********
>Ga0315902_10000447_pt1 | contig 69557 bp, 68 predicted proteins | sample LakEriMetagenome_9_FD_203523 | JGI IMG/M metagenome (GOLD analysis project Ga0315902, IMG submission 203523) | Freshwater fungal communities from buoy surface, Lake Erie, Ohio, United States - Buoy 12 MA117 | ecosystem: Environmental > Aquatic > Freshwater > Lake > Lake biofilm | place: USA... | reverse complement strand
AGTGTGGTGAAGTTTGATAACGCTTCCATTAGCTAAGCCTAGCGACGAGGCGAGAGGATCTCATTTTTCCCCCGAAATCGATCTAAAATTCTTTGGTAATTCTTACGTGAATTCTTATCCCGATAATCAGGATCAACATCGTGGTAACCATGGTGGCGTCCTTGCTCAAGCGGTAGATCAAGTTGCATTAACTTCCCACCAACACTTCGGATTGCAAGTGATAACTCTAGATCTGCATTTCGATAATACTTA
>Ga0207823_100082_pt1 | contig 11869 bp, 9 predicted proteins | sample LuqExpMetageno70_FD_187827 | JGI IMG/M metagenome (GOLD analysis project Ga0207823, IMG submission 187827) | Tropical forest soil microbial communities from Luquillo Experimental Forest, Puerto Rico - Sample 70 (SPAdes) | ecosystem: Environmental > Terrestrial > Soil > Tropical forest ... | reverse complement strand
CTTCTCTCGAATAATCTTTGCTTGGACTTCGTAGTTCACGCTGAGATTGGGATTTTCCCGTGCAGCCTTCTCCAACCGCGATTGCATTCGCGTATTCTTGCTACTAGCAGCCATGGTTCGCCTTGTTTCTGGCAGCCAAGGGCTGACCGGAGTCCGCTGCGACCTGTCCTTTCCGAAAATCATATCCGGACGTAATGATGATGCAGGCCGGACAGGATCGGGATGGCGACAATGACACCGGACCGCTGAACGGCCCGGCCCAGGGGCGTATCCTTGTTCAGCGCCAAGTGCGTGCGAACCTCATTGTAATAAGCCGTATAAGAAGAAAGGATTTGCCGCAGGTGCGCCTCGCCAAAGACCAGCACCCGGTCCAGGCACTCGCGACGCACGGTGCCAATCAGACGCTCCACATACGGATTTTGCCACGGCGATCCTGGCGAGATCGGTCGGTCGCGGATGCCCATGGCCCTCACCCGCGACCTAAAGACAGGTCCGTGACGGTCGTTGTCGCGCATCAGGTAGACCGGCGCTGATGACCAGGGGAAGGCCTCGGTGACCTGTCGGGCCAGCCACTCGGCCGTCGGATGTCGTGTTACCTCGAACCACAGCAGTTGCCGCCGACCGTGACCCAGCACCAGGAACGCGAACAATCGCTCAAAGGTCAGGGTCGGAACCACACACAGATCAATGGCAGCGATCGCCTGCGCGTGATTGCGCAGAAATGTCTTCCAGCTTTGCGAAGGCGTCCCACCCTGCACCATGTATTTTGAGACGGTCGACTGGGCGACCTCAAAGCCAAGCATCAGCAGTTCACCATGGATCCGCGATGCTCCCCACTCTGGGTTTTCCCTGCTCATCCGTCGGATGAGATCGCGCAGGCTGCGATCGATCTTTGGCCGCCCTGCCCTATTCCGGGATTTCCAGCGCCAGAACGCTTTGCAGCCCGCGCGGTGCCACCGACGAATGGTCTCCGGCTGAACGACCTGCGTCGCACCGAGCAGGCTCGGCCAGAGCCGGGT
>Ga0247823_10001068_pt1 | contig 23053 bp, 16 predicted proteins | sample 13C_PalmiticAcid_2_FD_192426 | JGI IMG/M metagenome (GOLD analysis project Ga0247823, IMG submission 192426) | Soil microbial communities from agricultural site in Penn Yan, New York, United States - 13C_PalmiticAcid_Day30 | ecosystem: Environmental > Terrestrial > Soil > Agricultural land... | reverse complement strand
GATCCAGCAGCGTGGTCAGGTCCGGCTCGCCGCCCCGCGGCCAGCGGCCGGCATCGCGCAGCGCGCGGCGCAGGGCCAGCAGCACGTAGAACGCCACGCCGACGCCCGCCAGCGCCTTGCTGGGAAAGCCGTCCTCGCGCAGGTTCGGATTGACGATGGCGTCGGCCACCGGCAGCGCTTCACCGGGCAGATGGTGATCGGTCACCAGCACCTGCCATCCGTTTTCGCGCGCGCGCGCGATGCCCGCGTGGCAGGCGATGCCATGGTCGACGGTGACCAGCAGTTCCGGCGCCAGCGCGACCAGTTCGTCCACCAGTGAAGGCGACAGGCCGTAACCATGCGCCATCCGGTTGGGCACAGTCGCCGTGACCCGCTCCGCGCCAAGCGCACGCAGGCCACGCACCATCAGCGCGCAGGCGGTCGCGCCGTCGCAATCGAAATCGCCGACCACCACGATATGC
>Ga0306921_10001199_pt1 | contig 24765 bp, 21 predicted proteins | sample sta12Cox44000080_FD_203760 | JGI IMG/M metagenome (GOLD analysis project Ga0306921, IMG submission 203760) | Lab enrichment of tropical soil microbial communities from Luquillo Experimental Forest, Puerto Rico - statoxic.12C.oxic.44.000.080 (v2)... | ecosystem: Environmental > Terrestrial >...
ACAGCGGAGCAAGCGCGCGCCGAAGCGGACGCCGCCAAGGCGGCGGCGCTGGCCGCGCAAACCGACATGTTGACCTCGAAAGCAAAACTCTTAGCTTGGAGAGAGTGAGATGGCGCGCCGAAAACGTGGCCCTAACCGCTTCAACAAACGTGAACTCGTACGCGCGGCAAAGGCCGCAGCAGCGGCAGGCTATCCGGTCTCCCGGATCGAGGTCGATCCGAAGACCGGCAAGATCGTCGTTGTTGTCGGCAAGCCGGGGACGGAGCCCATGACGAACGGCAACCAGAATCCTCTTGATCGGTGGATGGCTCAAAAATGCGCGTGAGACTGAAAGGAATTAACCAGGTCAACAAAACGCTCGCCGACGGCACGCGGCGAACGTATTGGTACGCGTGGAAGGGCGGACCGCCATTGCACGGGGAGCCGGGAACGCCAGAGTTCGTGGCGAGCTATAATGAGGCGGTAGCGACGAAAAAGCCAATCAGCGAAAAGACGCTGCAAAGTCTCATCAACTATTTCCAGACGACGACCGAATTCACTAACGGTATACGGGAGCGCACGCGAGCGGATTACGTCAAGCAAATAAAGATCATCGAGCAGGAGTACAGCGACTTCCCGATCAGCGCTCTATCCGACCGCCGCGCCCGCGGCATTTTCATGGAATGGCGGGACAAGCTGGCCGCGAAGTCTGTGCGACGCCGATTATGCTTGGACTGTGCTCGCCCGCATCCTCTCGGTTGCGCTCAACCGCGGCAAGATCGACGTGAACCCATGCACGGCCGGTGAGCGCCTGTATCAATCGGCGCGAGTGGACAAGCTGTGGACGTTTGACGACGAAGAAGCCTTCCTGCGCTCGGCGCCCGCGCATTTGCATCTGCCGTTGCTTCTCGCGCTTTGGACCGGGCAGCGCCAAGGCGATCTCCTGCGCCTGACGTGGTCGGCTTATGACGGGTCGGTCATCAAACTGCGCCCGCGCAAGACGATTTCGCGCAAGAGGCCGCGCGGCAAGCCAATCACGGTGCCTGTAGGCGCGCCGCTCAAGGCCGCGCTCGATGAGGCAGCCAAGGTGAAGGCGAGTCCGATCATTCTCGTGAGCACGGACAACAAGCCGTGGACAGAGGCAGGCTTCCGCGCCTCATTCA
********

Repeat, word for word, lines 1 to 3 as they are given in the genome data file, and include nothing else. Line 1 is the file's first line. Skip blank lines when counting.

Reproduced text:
>Ga0315902_10000447_pt1 | contig 69557 bp, 68 predicted proteins | sample LakEriMetagenome_9_FD_203523 | JGI IMG/M metagenome (GOLD analysis project Ga0315902, IMG submission 203523) | Freshwater fungal communities from buoy surface, Lake Erie, Ohio, United States - Buoy 12 MA117 | ecosystem: Environmental > Aquatic > Freshwater > Lake > Lake biofilm | place: USA... | reverse complement strand
AGTGTGGTGAAGTTTGATAACGCTTCCATTAGCTAAGCCTAGCGACGAGGCGAGAGGATCTCATTTTTCCCCCGAAATCGATCTAAAATTCTTTGGTAATTCTTACGTGAATTCTTATCCCGATAATCAGGATCAACATCGTGGTAACCATGGTGGCGTCCTTGCTCAAGCGGTAGATCAAGTTGCATTAACTTCCCACCAACACTTCGGATTGCAAGTGATAACTCTAGATCTGCATTTCGATAATACTTA
>Ga0207823_100082_pt1 | contig 11869 bp, 9 predicted proteins | sample LuqExpMetageno70_FD_187827 | JGI IMG/M metagenome (GOLD analysis project Ga0207823, IMG submission 187827) | Tropical forest soil microbial communities from Luquillo Experimental Forest, Puerto Rico - Sample 70 (SPAdes) | ecosystem: Environmental > Terrestrial > Soil > Tropical forest ... | reverse complement strand